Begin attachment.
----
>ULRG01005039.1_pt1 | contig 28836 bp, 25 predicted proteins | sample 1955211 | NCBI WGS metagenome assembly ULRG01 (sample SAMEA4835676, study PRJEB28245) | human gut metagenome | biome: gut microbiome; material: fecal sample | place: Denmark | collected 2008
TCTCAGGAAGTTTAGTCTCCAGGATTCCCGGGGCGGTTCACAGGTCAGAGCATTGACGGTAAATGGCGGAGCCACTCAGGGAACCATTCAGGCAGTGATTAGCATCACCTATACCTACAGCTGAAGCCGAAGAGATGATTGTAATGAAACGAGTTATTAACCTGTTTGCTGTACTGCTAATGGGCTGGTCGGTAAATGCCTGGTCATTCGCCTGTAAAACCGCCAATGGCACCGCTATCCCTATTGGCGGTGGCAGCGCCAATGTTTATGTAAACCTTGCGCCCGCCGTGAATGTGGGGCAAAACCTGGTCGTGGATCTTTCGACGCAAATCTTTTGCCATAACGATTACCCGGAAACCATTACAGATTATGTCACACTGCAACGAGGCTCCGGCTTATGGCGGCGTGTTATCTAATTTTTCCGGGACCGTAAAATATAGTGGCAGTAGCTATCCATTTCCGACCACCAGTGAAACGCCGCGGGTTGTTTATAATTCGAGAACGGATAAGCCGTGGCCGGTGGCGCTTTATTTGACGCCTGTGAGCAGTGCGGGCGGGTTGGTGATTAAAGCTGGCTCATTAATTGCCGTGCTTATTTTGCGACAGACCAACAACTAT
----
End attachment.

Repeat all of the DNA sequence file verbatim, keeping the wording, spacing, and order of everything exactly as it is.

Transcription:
>ULRG01005039.1_pt1 | contig 28836 bp, 25 predicted proteins | sample 1955211 | NCBI WGS metagenome assembly ULRG01 (sample SAMEA4835676, study PRJEB28245) | human gut metagenome | biome: gut microbiome; material: fecal sample | place: Denmark | collected 2008
TCTCAGGAAGTTTAGTCTCCAGGATTCCCGGGGCGGTTCACAGGTCAGAGCATTGACGGTAAATGGCGGAGCCACTCAGGGAACCATTCAGGCAGTGATTAGCATCACCTATACCTACAGCTGAAGCCGAAGAGATGATTGTAATGAAACGAGTTATTAACCTGTTTGCTGTACTGCTAATGGGCTGGTCGGTAAATGCCTGGTCATTCGCCTGTAAAACCGCCAATGGCACCGCTATCCCTATTGGCGGTGGCAGCGCCAATGTTTATGTAAACCTTGCGCCCGCCGTGAATGTGGGGCAAAACCTGGTCGTGGATCTTTCGACGCAAATCTTTTGCCATAACGATTACCCGGAAACCATTACAGATTATGTCACACTGCAACGAGGCTCCGGCTTATGGCGGCGTGTTATCTAATTTTTCCGGGACCGTAAAATATAGTGGCAGTAGCTATCCATTTCCGACCACCAGTGAAACGCCGCGGGTTGTTTATAATTCGAGAACGGATAAGCCGTGGCCGGTGGCGCTTTATTTGACGCCTGTGAGCAGTGCGGGCGGGTTGGTGATTAAAGCTGGCTCATTAATTGCCGTGCTTATTTTGCGACAGACCAACAACTAT